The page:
• Note: Transcripts represent what was said in the interview. However, to enhanc…

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    Original video: https://www.youtube.com/watch?v=SXt3-iZpQQc
    Downloaded by http://huffduff-video.snarfed.org/ on Tue, 16 Apr 2019 19:02:15 GMT Available for 30 days after download

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  8. Don Knuth’s Early Programs

    Interviewed by David C. Brock and Hansen Hsu on 2018-07-19 in Mountain View, CA X8713.2018 © Computer History Museum

    In this interview, Stanford Computer Scientist Donald Knuth discusses some of his earliest efforts as an undergraduate at Case Western Reserve in computer programming while showing related program listings and manuals. During the interview he discusses the following programs:

    Tic-Tac-Toe (Knuth’s first large-scale program, written in IBM 650 assembler, summer 1957), which had three different “brains,” the third of which included an early form of machine learning.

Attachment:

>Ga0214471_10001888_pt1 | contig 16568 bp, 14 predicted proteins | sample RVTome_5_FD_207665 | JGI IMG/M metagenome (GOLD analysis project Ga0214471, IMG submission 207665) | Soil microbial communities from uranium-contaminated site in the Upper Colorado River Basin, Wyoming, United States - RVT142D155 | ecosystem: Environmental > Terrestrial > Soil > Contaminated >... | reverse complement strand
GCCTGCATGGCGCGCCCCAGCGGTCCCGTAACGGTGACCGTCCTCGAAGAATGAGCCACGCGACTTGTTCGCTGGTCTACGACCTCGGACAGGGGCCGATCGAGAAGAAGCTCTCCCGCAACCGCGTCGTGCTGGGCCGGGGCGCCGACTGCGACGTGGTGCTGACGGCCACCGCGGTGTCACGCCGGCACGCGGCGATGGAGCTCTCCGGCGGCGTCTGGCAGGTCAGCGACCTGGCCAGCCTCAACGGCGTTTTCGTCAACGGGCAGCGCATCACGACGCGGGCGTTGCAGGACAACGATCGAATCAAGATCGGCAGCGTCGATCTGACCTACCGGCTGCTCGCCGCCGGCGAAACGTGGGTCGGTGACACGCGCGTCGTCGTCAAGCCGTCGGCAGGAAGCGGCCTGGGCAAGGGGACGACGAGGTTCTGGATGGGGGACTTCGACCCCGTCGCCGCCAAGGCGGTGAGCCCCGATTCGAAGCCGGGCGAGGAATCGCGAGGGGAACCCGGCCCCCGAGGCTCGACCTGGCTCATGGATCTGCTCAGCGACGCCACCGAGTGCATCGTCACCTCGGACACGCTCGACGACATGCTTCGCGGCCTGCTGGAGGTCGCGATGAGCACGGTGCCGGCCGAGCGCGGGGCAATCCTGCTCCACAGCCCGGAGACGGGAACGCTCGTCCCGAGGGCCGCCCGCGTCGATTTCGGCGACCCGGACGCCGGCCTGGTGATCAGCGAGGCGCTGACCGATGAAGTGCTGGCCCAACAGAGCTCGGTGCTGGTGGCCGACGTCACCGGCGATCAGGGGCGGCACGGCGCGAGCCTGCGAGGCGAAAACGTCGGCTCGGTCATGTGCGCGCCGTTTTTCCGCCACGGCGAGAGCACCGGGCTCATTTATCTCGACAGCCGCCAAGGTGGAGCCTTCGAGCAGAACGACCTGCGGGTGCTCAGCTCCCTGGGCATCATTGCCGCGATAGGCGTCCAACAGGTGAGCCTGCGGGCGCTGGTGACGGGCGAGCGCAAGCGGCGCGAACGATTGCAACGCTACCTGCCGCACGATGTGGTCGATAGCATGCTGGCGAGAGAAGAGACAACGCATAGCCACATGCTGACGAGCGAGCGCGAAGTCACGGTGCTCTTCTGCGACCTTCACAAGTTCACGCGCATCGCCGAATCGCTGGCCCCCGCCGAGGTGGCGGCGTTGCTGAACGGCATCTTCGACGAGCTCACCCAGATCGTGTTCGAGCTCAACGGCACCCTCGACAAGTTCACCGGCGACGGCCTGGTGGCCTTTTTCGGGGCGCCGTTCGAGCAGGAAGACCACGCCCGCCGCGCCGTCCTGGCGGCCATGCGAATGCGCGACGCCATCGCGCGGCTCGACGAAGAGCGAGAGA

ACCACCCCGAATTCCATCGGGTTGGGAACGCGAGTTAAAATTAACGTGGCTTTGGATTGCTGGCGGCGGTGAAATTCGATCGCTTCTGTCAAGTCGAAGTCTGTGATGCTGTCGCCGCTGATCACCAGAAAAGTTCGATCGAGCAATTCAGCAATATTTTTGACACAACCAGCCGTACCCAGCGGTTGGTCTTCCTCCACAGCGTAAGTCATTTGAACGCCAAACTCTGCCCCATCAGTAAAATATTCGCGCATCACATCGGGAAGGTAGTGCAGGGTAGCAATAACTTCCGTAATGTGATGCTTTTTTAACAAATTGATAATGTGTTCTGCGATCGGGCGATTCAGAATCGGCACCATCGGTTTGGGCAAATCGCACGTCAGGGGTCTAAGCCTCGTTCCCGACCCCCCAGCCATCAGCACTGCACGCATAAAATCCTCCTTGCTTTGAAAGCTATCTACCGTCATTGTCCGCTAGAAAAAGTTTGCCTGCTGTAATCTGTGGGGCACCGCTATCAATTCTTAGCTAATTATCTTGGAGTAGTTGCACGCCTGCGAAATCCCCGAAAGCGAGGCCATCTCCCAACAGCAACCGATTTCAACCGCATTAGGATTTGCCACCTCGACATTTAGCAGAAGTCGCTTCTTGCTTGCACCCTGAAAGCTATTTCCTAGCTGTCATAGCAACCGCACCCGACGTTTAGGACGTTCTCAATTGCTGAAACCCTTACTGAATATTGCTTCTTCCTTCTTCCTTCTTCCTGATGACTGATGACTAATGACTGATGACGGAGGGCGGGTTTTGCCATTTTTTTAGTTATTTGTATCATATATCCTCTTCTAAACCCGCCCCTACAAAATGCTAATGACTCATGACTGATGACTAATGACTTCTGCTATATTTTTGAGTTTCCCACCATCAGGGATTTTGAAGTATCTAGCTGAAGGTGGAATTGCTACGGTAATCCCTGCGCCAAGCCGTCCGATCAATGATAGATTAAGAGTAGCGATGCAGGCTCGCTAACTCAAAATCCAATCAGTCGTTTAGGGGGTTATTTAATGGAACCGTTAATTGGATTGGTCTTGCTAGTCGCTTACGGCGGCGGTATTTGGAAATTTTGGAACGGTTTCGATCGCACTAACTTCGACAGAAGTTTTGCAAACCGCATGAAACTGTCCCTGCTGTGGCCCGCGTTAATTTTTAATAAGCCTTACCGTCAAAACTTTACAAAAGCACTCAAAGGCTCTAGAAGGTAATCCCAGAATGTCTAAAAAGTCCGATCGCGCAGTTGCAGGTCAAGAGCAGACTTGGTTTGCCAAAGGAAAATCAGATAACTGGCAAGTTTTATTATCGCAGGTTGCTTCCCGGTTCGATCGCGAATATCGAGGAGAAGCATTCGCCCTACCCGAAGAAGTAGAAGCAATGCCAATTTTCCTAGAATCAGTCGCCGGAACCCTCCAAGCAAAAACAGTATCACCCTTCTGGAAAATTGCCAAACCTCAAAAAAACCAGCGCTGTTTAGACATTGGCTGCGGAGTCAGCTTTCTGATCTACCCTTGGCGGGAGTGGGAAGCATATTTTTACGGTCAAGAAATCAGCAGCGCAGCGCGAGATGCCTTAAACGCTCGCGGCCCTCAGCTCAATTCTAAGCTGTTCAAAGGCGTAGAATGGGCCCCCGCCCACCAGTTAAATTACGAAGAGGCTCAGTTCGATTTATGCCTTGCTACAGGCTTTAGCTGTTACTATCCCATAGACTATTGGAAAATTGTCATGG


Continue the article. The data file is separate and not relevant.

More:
Runcible I compiler for the IBM 650.

    Case SOAP III (August 1958), an assembler for IBM 650, modified from IBM’s SOAP II (Symbolic Optimum Assembler Program).

    SuperSOAP (August 1959) enhanced version of SOAP III, modified for IBM 653 (which added floating point, index registers, 60 words of core memory, and a RAMAC hard disk).

    Integer Programming Program (April 1960).

    The interviewers are David C. Brock and Hansen Hsu from the Museum’s Software History Center.

    Lot number: X8713.2018 Catalog number: 102738838

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    Original video: https://www.youtube.com/watch?v=Q9JOrmgHw28
    Downloaded by http://huffduff-video.snarfed.org/ on Tue, 16 Apr 2019 18:55:44 GMT Available for 30 days after download

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  9. Oral History of John Backus

    Interviewed by Grady Booch on September 5, 2006, in Ashland, Oregon, X3715.2007

    © Computer History Museum